triathlon training

Tucson Marathon Race Report

will I qualify for The Boston Marathon after 30 years of trying?

I've been a runner since I was in the ninth grade when at the urging of a science teacher I tried out for the track team. He explained how he was amazed at how it had turned a certain troublemaker into a young man with a purpose. I was a troubled youth also and could envision such a miracle. Later that very week the track coach had me run a 4.5-mile loop and was surprised when I returned less than 45 minutes later. That was 30 years ago and ever since I've had dreams of running the Boston Marathon.

On Sunday December 5th, 1999 in Tucson, Arizona I tried once more to qualify for the crème-de-le-crème of the running world that starts in Hopkinton on Patriot's Day. I've come close many times and even had qualifying times at today's standards but 15 years ago a male under 40 needed at 2:50 to toe the line. On Sunday I needed a 3:25, which is 26.2 miles at a 7:55 mile pace.

I felt confident this was going to be the day and was even hoping to break my PR of 3:11 set 15 years ago in Honolulu. That year I had just quit smoking 6 months prior and had only put in a few 18-20 milers during the 3-month build up. It was hot and humid; I went out too fast and intermittently walked the last 3 miles.

This year I logged 50-mile weeks with 3-hour runs each week for 2 months and turned in a 40-minute 10K three weeks before race day. If ever I was ready this was it. I lost 10 more pounds from a high of 185 and weighed 167 on race morning. That's 3 pounds more than when I was 18. This 45-year-old man is trying to prove he can fight middle-age crisis and win. I don't run as fast but I can still run until it hurts.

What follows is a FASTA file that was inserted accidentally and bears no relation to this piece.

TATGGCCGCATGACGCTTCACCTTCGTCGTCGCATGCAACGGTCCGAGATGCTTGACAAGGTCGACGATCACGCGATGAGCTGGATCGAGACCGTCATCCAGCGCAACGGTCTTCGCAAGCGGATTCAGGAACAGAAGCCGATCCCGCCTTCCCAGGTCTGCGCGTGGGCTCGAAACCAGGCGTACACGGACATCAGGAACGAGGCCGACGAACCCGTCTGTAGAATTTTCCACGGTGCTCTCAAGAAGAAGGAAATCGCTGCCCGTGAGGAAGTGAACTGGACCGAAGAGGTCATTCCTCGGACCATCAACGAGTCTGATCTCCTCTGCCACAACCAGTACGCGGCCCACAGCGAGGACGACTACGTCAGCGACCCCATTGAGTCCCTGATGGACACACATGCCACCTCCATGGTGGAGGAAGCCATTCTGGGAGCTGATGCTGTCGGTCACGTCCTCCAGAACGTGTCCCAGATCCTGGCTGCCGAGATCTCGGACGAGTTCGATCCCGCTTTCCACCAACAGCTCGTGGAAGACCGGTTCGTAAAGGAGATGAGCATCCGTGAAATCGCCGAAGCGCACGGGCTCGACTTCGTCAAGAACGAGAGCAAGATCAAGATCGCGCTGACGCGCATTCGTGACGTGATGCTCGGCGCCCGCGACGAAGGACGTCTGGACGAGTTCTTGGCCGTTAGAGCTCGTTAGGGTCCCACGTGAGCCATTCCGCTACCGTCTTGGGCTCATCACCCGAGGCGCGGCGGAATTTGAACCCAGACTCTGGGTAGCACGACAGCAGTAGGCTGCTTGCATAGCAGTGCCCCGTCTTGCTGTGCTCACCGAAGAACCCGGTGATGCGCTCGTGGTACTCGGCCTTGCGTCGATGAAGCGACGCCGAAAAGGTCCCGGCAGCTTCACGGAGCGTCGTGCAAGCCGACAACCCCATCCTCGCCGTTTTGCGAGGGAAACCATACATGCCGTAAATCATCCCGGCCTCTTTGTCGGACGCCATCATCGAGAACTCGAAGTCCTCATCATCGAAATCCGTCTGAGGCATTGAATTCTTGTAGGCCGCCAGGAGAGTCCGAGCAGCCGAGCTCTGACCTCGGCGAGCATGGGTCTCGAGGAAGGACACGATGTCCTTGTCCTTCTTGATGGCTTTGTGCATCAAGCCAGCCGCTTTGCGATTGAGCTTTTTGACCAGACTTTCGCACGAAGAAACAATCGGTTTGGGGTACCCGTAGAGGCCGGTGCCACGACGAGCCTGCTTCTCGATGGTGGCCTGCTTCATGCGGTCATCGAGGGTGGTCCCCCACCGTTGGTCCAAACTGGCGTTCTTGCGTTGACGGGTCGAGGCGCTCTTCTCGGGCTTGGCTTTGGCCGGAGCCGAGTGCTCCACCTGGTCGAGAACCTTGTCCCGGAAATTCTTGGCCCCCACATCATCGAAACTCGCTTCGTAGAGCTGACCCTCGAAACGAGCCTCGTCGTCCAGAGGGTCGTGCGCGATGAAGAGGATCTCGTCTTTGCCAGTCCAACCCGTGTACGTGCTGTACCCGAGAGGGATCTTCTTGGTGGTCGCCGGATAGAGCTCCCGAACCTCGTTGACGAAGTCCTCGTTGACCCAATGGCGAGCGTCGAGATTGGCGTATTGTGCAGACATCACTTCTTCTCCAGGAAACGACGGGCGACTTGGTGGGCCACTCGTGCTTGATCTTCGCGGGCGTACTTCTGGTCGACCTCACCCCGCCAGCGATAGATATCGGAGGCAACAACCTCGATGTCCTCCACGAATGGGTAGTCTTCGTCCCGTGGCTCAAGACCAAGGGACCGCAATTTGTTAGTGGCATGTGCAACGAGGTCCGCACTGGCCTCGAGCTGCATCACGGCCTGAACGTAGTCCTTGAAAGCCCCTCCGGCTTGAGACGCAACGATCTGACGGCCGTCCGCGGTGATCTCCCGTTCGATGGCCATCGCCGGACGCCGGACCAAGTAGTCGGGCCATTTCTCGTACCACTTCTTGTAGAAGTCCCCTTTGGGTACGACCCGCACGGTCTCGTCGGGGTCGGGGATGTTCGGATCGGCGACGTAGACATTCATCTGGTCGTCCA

Race morning was about 5 degrees warmer than the freezing temperatures we had just 24 hours before. I brought gloves and ear protection and would not relinquish them both until 6 miles into the race.

We parked our cars a mile from the finish line in an industrial park and took the shuttle buses 26 miles to the point to point course that drops just enough elevation to still qualify as an officially sanctioned marathon. There is always an ambiance of anticipation and nervous conversation and I amaze at how long it takes to drive 26 miles.

My school bus was hot and no one minded when I asked to open a window. We gazed out in silence to see the blue-orange twilight as we raced with the sun to the starting line. No one knows who won but with lonely wilderness and dusty dirt road to meet us we waited anxiously for the warmth of the first few miles running to remind us why were here. Only an arch of balloons, a few cases of bottled water, and some tall boxes for sweat drops indicated that this was too be a major road race with talent from all over the country vying for Olympic Trials qualify times.

We milled about and I set off on my usual quest of out-smarting the port-o-potty lines. The first method of using the woods is a given but I really out did myself when I found the nicest diesel bus coach and settled in the heated bathroom complete with soap and towels. I found an empty row of seats and took out my secret weapon for the race: a new Mylar hula-skirt I made and a bright orange singlet with lei sewn on. This weapon would retain heat if cold and retain water if hot.

My friend Edward shows up to be the official race-start photographer. He gets a photo of me. Soon afterward we are waiting the extra 10 minutes for the delayed start and the next thing we all know, the race has begun. People are running and it's official, I remember to start my timer by keeping my finger on my newly bought Timex Ironman Data-link. I wanted to know each and every split for future reference. If I failed to qualify, I wanted to know why.

At the start we were looking up hill and that caused my first mile split to be 7:45. That was actually exactly what I wanted it to be. The next miles were easily falling away under my feet at the average rate of 6:50. That was too fast for an even pace marathon for me but right on course for a PR. I knew this day would have to have at least 2 hours of red-line effort to make it a day to cherish forever. I hit the 10-mile mark at 1:10, right on course for a stellar day. But sub 3 isn't within my reach and I try to settle back.